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This weekend, I had the pleasure of visiting the Stony Island Arts Bank for an excellent furniture exhibition. Stony Island Arts Bank was founded by artist Theaster Gates in 2014 as a multi-functional space for residents on the south side of Chicago. Some parts of the space are programmed, like the library, lounge and bar, and others are spacious galleries for short and long term exhibitions. If are unfamiliar with Gates’ work, it often has community, architecture and urban-planning layered with complex partnerships and civic engagement.
Stony Island Arts Bank in Chicago
In the case of this exhibition, Casey Lurie was teaching Advanced Furniture Making at The School of the Art Institute of Chicago (SAIC), where I oversee the studio facility, and also teach. Lurie reached out to Gates, who has a sawmill and thousands of board feet of Ash which fell victim to the invasive Emerald Ash Borer in Chicago in recent years. Lurie requested the students utilize some of Gates’ Ash for their class, and Gates obliged, offering to host an exhibition of the work at Stony Island Arts Bank when the projects were complete.
With Julie Yost, the director of Programming at Stony Island Arts Bank, Lurie entitled the exhibition ‘From the Ash’ to memorialize the trees from Chicago’s boulevards and parks. After a prototyping phase, the sculpture and design students fabricated functional and sculptural objects from the Ash. In each piece you can see the effort and hard work of the students, along with Lurie’s patient guidance and knowledge. The objects highlight the creative conceptual rigor and commitment to craft typical of the SAIC student. I’d like to additionally shout out to my staff and student workers who assisted in many of these projects. While all of the projects were strong, here are a few of the highlights:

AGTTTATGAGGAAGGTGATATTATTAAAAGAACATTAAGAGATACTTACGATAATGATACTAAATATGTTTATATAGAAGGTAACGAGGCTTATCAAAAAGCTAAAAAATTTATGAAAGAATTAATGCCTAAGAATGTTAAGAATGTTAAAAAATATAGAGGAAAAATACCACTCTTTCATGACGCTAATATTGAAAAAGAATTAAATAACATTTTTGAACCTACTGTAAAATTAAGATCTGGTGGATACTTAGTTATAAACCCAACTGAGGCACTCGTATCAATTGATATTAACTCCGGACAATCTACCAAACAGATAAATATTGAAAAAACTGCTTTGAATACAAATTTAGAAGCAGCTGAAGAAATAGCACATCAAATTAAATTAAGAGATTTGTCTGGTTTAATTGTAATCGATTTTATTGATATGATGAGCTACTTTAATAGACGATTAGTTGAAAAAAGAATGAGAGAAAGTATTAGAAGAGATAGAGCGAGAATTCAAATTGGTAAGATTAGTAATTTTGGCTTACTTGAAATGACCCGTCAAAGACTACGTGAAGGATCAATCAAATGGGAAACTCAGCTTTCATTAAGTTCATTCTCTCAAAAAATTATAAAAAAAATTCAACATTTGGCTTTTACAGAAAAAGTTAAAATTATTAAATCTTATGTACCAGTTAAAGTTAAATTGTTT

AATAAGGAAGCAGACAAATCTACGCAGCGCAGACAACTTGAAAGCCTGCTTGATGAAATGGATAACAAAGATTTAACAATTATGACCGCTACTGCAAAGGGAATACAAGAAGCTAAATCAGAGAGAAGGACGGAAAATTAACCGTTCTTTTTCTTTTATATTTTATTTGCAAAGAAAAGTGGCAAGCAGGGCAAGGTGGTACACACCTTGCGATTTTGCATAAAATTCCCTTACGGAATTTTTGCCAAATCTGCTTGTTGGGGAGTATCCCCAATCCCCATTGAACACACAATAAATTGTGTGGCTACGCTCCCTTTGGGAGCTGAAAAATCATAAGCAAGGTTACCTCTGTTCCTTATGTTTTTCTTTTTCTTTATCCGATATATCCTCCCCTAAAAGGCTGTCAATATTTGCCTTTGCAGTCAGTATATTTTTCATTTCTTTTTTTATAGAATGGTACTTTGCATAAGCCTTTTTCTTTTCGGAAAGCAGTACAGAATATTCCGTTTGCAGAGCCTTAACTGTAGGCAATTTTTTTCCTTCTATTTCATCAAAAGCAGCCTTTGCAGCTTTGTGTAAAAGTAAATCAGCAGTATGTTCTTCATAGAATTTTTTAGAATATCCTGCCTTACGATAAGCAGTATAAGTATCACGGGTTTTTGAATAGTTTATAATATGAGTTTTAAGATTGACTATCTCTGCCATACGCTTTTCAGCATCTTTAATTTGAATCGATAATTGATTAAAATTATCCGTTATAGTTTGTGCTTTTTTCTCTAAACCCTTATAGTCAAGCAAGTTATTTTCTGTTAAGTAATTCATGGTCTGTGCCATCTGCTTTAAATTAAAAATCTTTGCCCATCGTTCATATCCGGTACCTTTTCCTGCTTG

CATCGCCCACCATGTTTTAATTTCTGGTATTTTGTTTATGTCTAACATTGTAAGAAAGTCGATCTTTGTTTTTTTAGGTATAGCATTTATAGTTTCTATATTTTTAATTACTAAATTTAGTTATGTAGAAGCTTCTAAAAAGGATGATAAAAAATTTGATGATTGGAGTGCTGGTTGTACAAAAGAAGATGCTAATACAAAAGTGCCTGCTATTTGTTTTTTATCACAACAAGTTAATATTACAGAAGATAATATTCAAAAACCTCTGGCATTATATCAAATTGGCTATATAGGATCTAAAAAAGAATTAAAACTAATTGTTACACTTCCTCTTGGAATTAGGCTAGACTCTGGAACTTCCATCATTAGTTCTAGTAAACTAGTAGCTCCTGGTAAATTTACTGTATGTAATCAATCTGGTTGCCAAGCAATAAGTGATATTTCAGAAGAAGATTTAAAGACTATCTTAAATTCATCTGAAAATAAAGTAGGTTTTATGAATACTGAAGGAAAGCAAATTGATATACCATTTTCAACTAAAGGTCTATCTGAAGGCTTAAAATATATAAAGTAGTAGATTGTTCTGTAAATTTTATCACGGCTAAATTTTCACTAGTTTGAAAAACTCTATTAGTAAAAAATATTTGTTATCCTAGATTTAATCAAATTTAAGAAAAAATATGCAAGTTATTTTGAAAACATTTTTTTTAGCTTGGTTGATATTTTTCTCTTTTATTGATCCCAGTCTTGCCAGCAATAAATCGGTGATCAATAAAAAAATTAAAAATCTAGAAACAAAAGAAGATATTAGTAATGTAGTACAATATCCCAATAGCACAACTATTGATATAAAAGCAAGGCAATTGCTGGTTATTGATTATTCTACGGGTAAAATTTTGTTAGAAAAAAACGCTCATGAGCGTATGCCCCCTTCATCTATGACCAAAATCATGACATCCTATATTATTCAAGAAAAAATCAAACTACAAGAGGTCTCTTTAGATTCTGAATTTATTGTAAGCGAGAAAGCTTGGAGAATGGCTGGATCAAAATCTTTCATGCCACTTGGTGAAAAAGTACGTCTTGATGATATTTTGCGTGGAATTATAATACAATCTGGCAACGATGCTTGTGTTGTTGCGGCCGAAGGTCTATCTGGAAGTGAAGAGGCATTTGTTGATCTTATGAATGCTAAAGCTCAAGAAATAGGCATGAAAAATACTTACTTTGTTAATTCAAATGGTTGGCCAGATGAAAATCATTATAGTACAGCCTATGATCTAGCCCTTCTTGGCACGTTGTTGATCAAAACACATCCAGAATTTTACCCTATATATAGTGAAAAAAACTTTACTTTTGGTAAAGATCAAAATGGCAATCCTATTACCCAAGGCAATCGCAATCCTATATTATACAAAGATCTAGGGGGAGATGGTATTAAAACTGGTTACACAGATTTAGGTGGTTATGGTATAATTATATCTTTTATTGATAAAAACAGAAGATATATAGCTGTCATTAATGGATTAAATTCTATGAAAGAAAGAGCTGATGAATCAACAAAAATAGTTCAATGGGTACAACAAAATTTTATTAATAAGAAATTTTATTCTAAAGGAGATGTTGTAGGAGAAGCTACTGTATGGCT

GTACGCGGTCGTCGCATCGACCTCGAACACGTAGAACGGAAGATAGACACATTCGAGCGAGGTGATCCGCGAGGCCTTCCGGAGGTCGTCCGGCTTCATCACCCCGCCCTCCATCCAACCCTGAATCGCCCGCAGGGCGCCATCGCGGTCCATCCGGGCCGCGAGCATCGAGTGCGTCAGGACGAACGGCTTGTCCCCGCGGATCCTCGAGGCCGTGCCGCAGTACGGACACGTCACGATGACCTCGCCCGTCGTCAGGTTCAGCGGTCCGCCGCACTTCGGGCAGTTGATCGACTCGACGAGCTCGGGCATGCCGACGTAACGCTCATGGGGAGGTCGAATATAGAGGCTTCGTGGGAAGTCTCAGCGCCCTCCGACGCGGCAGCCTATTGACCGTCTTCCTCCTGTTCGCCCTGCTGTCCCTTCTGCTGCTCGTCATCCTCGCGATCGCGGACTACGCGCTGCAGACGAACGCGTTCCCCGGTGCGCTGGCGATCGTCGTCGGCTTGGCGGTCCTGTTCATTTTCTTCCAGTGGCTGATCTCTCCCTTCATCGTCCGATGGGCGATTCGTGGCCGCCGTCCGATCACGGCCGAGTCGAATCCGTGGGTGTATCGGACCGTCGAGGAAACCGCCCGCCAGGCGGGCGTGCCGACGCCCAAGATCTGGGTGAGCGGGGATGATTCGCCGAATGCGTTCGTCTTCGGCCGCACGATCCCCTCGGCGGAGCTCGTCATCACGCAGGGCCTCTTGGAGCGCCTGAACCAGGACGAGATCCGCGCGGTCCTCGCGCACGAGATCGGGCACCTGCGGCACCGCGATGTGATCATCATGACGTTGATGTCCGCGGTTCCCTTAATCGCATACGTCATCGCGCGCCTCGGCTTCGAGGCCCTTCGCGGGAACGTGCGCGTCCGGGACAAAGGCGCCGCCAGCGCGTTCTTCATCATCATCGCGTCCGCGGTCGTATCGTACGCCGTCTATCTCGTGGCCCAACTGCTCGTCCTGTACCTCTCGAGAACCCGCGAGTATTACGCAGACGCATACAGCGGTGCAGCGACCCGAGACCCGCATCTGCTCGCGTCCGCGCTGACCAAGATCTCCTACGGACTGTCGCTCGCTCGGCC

This lounge by Sabrina Yang combines a lower Ash frame with a bent laminated Ash armrest, Walnut spindles and a woven paper cord seat. The seats can be separated or pushed together like a Danish daybed. The chair sits very comfortably and exhibits an extremely high level of craft.
Purifi is a product for the home. Through exhaustive research, student Ona Sian discovered that a single plant is capable of scrubbing chemical toxins like Benzene, Formaldehyde and Toluene from a 100 sq. ft room. She designed her plant stand with post to be modular, stackable and arable. Each pod can accommodate 2-4 plants and can stack 4 pods high.
At first glance, this rocking chair appears a descendant of Danish Design, however, the student who designed and fabricated it had Puerto Rico on her mind. Ana Maria Bermudez drew parallels between the Ash tree being colonized by the Emerald Ash Borer and Puerto Rico’s often detrimental colonization first by the Spanish and now the United States. Mecedora is a contemporary take on Spanish Colonial style ubiquitous in Puerto Rico.
Jacob Schwartz was enamored by the mass of the 8/4 Ash and aspired to make a physical expression of structure and tectonics. Entitled Framework, the coffee table utilizes blackened Steel and cast Concrete to create a composition of heavy mass and a constructivist CNC plasma cut metal. The execution of this piece was delightfully fastidious, crafted with the precision of an engineer.
The last piece is fun, but also technically challenging. Yunhee Min wanted to create an unconventional chair with anthropomorphic qualities. She had never made a functioning turned spindle chair but chose to learn all of the techniques necessary to make one. Hers, called Retired Chair, positioned on a tall pedestal, is either relaxing or exhausted depending on how you look at it.
If you’re in the Chicagoland area, I’d recommend checking this exhibition out. All of these pieces are on view at Stony Island Arts Bank through April 7. Admission is free. I’m posting about this and other wood and furniture topics which you can find on my Instagram feed (@sethakeller).
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